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Investors in Gray Television (NYSE:GTN) have unfortunately lost 56% over the last three years

While not a mind-blowing move, it is good to see that the Gray Television, Inc. (NYSE:GTN) share price has gained 11% in the last three months. Meanwhile over the last three years the stock has dropped hard. In that time, the share price dropped 59%. So it's good to see it climbing back up. While many would remain nervous, there could be further gains if the business can put its best foot forward.

With that in mind, it's worth seeing if the company's underlying fundamentals have been the driver of long term performance, or if there are some discrepancies.

View our latest analysis for Gray Television

In his essay The Superinvestors of Graham-and-Doddsville Warren Buffett described how share prices do not always rationally reflect the value of a business. One way to examine how market sentiment has changed over time is to look at the interaction between a company's share price and its earnings per share (EPS).

During the three years that the share price fell, Gray Television's earnings per share (EPS) dropped by 33% each year. In comparison the 25% compound annual share price decline isn't as bad as the EPS drop-off. So the market may not be too worried about the EPS figure, at the moment -- or it may have previously priced some of the drop in.

The image below shows how EPS has tracked over time (if you click on the image you can see greater detail).

earnings-per-share-growth
earnings-per-share-growth

We consider it positive that insiders have made significant purchases in the last year. Having said that, most people consider earnings and revenue growth trends to be a more meaningful guide to the business. It might be well worthwhile taking a look at our free report on Gray Television's earnings, revenue and cash flow.

What About Dividends?

When looking at investment returns, it is important to consider the difference between total shareholder return (TSR) and share price return. The TSR is a return calculation that accounts for the value of cash dividends (assuming that any dividend received was reinvested) and the calculated value of any discounted capital raisings and spin-offs. Arguably, the TSR gives a more comprehensive picture of the return generated by a stock. As it happens, Gray Television's TSR for the last 3 years was -56%, which exceeds the share price return mentioned earlier. And there's no prize for guessing that the dividend payments largely explain the divergence!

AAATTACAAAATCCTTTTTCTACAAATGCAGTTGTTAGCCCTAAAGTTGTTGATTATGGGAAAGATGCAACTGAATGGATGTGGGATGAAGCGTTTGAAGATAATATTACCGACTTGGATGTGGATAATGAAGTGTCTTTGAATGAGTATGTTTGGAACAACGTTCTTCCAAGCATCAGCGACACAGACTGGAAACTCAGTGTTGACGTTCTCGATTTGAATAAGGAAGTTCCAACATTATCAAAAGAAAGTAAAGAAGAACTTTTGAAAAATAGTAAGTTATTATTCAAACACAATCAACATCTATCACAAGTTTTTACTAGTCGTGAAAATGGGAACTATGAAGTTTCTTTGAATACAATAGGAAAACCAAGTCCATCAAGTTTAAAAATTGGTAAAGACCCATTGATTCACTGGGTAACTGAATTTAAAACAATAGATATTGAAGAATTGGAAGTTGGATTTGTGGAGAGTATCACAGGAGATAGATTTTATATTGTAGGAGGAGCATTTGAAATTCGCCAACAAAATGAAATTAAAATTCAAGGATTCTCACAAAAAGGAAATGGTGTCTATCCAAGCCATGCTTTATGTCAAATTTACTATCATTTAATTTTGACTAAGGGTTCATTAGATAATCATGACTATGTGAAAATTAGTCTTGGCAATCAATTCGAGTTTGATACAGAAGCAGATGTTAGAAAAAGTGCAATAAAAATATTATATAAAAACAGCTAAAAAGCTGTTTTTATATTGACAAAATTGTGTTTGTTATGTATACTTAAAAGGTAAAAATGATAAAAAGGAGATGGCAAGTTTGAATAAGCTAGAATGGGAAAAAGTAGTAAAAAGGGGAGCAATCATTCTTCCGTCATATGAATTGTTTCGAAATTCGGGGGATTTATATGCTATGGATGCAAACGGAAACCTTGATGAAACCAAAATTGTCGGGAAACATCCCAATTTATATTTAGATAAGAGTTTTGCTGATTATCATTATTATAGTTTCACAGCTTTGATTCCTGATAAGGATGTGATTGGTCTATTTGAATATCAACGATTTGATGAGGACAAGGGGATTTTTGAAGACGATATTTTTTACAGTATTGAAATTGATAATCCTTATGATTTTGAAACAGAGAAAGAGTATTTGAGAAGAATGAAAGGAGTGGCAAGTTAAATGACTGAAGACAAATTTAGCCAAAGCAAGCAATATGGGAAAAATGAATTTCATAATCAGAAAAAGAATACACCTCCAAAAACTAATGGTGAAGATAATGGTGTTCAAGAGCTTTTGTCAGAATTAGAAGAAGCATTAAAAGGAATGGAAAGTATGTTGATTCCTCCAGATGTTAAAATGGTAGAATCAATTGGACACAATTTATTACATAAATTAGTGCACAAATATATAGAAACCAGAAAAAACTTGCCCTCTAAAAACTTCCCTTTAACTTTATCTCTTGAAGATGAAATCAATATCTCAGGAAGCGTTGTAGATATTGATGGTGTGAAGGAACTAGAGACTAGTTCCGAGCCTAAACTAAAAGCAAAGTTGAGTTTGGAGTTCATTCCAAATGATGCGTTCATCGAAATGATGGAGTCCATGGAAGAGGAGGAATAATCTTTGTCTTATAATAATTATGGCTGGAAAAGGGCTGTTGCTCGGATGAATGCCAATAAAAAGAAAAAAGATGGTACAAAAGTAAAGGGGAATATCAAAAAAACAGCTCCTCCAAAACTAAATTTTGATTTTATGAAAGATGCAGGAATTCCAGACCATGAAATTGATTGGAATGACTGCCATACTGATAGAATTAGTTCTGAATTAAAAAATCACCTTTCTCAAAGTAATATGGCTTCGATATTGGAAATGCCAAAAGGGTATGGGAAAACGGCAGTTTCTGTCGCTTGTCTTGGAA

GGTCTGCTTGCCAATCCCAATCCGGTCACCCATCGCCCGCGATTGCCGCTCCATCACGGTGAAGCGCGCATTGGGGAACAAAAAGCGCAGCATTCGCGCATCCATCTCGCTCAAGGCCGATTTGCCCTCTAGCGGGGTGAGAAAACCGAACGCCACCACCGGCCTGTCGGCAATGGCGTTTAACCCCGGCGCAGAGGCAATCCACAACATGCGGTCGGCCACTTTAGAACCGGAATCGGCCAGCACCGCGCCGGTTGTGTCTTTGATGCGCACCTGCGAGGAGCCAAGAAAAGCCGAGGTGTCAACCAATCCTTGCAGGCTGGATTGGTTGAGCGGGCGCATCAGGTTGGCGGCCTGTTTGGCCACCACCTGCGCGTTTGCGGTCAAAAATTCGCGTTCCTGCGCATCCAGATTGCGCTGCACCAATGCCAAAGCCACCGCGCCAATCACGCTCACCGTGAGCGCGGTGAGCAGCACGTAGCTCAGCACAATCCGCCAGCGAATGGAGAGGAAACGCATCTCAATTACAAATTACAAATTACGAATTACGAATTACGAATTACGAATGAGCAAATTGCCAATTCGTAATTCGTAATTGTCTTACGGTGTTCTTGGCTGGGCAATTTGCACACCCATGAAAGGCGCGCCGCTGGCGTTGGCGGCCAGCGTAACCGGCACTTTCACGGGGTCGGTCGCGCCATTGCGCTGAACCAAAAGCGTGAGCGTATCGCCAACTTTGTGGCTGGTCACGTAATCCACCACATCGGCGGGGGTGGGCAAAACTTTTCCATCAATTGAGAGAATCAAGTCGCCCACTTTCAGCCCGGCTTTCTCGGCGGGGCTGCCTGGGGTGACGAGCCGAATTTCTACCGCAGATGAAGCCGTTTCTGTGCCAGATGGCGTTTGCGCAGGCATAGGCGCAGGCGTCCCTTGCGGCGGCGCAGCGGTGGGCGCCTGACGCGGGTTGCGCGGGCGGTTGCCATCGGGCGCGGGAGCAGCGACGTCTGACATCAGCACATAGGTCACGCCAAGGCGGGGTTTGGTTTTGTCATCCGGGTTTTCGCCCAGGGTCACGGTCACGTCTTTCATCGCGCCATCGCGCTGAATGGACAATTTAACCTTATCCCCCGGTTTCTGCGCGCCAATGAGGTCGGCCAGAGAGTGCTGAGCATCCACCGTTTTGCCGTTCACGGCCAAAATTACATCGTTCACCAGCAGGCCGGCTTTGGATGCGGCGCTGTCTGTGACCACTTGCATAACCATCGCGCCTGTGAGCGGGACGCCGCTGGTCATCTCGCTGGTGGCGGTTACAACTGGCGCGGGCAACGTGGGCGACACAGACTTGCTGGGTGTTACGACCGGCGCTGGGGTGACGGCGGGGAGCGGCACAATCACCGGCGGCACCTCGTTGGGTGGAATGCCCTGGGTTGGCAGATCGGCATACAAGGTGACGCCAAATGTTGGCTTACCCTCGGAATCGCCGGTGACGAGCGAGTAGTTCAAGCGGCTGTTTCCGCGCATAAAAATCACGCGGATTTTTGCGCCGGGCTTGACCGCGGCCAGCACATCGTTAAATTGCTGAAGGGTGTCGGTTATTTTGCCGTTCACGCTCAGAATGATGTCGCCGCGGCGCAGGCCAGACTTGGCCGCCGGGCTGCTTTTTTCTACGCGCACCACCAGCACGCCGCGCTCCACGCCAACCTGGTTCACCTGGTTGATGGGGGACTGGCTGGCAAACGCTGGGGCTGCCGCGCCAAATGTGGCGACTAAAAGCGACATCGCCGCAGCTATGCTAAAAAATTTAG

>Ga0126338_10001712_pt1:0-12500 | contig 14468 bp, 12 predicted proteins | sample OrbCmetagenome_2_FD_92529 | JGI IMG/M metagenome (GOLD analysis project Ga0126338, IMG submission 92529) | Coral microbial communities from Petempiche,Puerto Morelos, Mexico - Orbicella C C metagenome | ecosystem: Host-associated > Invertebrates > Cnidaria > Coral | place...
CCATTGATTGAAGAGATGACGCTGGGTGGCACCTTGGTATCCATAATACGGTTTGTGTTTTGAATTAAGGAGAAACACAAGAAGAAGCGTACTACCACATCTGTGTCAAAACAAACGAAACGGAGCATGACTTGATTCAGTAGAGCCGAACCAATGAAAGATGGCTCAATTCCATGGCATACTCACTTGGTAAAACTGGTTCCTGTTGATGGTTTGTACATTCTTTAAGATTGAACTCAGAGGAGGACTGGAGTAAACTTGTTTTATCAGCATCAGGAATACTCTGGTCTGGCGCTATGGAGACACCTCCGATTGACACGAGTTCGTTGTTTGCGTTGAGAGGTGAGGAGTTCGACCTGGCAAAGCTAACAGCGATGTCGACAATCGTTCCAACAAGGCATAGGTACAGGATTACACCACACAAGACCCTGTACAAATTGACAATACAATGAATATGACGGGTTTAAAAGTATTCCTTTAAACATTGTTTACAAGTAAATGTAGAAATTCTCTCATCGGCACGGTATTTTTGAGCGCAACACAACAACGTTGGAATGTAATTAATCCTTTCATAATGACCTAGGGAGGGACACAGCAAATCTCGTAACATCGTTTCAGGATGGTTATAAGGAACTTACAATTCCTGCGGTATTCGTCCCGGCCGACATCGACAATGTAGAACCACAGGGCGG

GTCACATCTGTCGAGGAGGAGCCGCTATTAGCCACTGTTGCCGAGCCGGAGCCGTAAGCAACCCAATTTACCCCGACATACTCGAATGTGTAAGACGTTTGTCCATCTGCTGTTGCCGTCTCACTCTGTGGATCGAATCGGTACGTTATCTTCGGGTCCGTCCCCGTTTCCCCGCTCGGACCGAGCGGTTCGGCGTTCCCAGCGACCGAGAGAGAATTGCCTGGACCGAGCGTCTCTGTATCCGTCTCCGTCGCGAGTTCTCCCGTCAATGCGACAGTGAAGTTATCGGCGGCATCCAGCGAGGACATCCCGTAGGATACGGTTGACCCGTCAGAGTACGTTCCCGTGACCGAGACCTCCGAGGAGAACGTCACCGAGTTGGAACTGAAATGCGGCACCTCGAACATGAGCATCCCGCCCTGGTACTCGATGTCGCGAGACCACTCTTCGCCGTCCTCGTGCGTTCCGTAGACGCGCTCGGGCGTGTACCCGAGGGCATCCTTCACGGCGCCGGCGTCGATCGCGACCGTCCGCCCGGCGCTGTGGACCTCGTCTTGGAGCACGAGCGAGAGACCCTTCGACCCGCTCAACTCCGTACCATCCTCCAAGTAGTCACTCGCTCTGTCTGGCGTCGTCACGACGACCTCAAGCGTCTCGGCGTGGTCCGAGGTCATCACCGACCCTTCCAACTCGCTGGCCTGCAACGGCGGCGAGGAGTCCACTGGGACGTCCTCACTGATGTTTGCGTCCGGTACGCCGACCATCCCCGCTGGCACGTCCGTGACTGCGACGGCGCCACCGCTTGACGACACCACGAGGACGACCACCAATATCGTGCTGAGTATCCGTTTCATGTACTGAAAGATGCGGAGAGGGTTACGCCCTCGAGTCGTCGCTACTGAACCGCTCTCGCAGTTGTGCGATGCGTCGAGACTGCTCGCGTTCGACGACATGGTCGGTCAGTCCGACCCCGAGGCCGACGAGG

A Different Perspective

Investors in Gray Television had a tough year, with a total loss of 27% (including dividends), against a market gain of about 17%. Even the share prices of good stocks drop sometimes, but we want to see improvements in the fundamental metrics of a business, before getting too interested. Regrettably, last year's performance caps off a bad run, with the shareholders facing a total loss of 9% per year over five years. Generally speaking long term share price weakness can be a bad sign, though contrarian investors might want to research the stock in hope of a turnaround. I find it very interesting to look at share price over the long term as a proxy for business performance. But to truly gain insight, we need to consider other information, too. Like risks, for instance. Every company has them, and we've spotted 4 warning signs for Gray Television (of which 1 shouldn't be ignored!) you should know about.

There are plenty of other companies that have insiders buying up shares. You probably do not want to miss this free list of growing companies that insiders are buying.

Please note, the market returns quoted in this article reflect the market weighted average returns of stocks that currently trade on American exchanges.

Have feedback on this article? Concerned about the content? Get in touch with us directly. Alternatively, email editorial-team (at) simplywallst.com.

This article by Simply Wall St is general in nature. We provide commentary based on historical data and analyst forecasts only using an unbiased methodology and our articles are not intended to be financial advice. It does not constitute a recommendation to buy or sell any stock, and does not take account of your objectives, or your financial situation. We aim to bring you long-term focused analysis driven by fundamental data. Note that our analysis may not factor in the latest price-sensitive company announcements or qualitative material. Simply Wall St has no position in any stocks mentioned.

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